WASHINGTON — Investors are still trading common shares of Fannie Mae, Freddie Mac and American International Group Inc. by the billions, even though analysts say their prices are almost certain to go to zero.
All three are majority-owned by the government and are losing huge sums of money. The Securities and Exchange Commission and other regulators lack authority to end trading of stocks in such “zombie” companies that technically are alive — until the government takes them off life support.
Shares of the two mortgage giants and the insurer have been swept up in a rally in financial stocks. Investors have been trading their shares at abnormally high volumes, despite analysts’ warnings that they’re destined to lose their money.
“People have done well by trading them [in the short term], but when it gets to the end of the road, these stocks are going to be worth zero,” said Bose George, an analyst with the investment bank Keefe, Bruyette & Woods Inc.
Some of the activity involves day traders aiming to profit from short-term price swings, George said. But he said inexperienced investors might have the false impression that the companies may recover or be rescued.
“That would be kind of unfortunate,” he said. “There could be a lot of improvement in the economy, and these companies would still be worth zero.”
The government continues to support the companies with billions in taxpayer money, saying they still play a crucial role in the financial system.
Fannie and Freddie buy loans from banks and sell them to investors. They have tapped about $96 billion out of a potential $400 billion in aid from the Treasury Department.
Officials have said AIG’s failure would be disastrous for the financial markets. The Treasury and the Federal Reserve have spent about $175 billion on AIG and AIG-related securities. The company also has access to $28 billion from the $700 billion financial industry bailout.
But analysts say the wind-down strategies for the companies are almost sure to wipe out any common equity. The shares would be worthless.
“There are some folks that believe that somehow that 20 percent [of the stock] that’s out there in the public market might be worth something someday,” said Daniel Alpert, managing director of the investment bank Westwood Capital LLC. The three companies are doomed because they are “massively indebted,” and the values of their assets are declining, Alpert said.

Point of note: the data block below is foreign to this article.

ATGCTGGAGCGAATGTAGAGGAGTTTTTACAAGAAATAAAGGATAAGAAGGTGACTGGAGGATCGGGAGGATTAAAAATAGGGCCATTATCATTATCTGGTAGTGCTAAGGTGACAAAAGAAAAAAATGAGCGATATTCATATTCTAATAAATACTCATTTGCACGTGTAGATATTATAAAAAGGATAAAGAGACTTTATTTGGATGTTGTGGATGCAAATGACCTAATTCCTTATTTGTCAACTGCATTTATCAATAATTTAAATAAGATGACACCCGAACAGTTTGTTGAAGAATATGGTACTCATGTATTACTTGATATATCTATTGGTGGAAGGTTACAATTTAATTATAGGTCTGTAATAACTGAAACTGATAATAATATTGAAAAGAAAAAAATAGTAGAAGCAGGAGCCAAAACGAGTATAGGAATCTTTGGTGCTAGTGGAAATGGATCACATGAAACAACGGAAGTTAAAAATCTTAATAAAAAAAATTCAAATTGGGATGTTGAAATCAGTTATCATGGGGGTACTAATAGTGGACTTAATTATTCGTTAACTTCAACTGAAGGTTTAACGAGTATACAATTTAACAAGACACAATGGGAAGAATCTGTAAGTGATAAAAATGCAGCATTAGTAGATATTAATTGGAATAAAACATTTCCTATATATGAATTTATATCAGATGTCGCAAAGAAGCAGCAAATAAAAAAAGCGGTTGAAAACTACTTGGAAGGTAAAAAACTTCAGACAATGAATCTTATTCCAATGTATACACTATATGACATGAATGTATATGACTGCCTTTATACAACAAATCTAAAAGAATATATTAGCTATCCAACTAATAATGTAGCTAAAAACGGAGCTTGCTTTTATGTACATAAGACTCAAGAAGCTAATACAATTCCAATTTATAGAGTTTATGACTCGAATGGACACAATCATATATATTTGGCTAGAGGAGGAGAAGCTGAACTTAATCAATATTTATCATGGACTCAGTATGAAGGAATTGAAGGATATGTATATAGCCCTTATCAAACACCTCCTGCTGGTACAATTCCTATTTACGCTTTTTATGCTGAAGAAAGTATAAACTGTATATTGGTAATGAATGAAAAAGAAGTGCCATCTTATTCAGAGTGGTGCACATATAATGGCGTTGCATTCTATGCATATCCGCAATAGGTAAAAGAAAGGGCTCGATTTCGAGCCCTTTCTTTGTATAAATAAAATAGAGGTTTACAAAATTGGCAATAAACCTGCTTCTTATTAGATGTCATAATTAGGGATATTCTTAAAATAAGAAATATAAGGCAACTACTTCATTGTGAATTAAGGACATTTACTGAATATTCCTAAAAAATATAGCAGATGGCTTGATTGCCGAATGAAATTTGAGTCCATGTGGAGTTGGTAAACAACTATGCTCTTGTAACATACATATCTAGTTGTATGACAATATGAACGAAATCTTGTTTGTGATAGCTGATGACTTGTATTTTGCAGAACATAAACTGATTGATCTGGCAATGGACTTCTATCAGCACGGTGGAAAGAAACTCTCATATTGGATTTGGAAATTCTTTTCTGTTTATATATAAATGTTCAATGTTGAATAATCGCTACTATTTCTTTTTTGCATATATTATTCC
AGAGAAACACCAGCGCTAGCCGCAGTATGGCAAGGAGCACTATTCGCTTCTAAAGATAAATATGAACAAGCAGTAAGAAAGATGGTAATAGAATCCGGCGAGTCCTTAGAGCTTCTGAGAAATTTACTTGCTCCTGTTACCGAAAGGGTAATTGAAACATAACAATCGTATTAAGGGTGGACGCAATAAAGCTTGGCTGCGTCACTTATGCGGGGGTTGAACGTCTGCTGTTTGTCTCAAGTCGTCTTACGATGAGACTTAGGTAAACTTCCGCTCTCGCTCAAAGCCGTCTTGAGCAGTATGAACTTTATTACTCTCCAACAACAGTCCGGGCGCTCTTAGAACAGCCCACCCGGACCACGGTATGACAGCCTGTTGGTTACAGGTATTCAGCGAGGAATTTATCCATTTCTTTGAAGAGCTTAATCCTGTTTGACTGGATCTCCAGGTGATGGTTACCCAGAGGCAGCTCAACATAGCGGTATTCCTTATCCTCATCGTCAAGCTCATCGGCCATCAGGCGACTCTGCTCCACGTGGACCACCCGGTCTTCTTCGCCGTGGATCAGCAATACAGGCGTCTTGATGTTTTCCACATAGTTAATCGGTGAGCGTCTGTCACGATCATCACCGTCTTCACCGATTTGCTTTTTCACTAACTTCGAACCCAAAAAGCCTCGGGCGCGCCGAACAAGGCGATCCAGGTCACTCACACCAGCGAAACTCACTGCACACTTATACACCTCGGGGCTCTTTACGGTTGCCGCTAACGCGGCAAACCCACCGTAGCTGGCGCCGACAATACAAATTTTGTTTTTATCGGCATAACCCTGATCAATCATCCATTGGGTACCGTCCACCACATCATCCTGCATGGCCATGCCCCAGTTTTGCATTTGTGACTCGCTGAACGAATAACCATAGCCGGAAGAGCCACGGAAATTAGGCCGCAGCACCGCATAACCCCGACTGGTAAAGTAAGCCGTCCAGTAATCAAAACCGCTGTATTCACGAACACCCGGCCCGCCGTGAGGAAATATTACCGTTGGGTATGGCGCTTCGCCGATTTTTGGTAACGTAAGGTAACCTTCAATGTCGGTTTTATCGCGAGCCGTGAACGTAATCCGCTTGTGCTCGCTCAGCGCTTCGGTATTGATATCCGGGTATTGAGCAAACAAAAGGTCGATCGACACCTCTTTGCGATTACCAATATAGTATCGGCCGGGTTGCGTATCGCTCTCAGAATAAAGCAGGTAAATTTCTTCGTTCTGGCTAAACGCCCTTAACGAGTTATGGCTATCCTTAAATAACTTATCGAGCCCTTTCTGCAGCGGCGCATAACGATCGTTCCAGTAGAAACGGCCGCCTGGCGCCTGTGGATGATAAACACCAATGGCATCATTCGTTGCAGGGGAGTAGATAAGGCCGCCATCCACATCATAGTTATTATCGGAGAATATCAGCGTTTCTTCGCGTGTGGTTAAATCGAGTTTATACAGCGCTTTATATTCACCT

The stocks remain in circulation mainly for two reasons: They’ve violated no rules on the New York Stock Exchange, where they are traded. And no regulator has the power to halt their trading without evidence that securities laws are being violated.
Alpert said no regulations exist to deal with cases where the government props up unsustainable companies.
By contrast, regulators were able to warn investors about stock in the “old” General Motors, which also sits on a mound of government debt. The SEC and the Financial Industry Regulatory Authority, the brokerage industry’s self-policing group, have issued alerts and taken other steps to prevent investor losses on that stock.
In that case, the SEC could act because GM acknowledged the stock was headed for zero in a restructuring plan filed with the SEC.
Shares of Fannie, Freddie and AIG — along with their trading volumes — have jumped this summer, when activity normally fades as traders take vacations. Fannie shares have more than tripled since the end of July. Their volume soared from 6.45 million shares on the last day of July to 470 million shares per day in mid September.
Freddie and AIG shares have surged threefold since then. Freddie’s volume jumped to 169 million shares from 4.5 million. And 27 million AIG shares changed hands on mid september days, compared with 5 million on July 31.
By comparison, the trading volume of General Electric Co.’s common shares fell to around 66 million shares per day in mid September, compared with 109 million shares July 31. The stock price rose 5.3 percent in that stretch.